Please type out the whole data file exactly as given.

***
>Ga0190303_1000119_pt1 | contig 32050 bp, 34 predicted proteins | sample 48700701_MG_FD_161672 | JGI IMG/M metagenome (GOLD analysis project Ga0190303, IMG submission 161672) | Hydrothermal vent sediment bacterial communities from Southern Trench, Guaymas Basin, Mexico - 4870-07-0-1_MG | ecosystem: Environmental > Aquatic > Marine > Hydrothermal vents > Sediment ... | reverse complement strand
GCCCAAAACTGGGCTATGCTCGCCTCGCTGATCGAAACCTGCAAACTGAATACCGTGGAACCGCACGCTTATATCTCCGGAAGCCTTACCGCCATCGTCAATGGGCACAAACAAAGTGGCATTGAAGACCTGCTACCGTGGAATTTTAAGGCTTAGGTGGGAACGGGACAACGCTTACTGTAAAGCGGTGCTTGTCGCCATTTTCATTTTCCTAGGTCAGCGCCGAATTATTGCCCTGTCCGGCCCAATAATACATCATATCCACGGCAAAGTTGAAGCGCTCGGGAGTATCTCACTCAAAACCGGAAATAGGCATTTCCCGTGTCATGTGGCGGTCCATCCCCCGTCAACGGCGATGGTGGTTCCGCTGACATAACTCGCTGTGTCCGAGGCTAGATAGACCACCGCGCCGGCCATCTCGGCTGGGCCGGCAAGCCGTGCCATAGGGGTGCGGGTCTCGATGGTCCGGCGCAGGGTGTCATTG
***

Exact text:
>Ga0190303_1000119_pt1 | contig 32050 bp, 34 predicted proteins | sample 48700701_MG_FD_161672 | JGI IMG/M metagenome (GOLD analysis project Ga0190303, IMG submission 161672) | Hydrothermal vent sediment bacterial communities from Southern Trench, Guaymas Basin, Mexico - 4870-07-0-1_MG | ecosystem: Environmental > Aquatic > Marine > Hydrothermal vents > Sediment ... | reverse complement strand
GCCCAAAACTGGGCTATGCTCGCCTCGCTGATCGAAACCTGCAAACTGAATACCGTGGAACCGCACGCTTATATCTCCGGAAGCCTTACCGCCATCGTCAATGGGCACAAACAAAGTGGCATTGAAGACCTGCTACCGTGGAATTTTAAGGCTTAGGTGGGAACGGGACAACGCTTACTGTAAAGCGGTGCTTGTCGCCATTTTCATTTTCCTAGGTCAGCGCCGAATTATTGCCCTGTCCGGCCCAATAATACATCATATCCACGGCAAAGTTGAAGCGCTCGGGAGTATCTCACTCAAAACCGGAAATAGGCATTTCCCGTGTCATGTGGCGGTCCATCCCCCGTCAACGGCGATGGTGGTTCCGCTGACATAACTCGCTGTGTCCGAGGCTAGATAGACCACCGCGCCGGCCATCTCGGCTGGGCCGGCAAGCCGTGCCATAGGGGTGCGGGTCTCGATGGTCCGGCGCAGGGTGTCATTG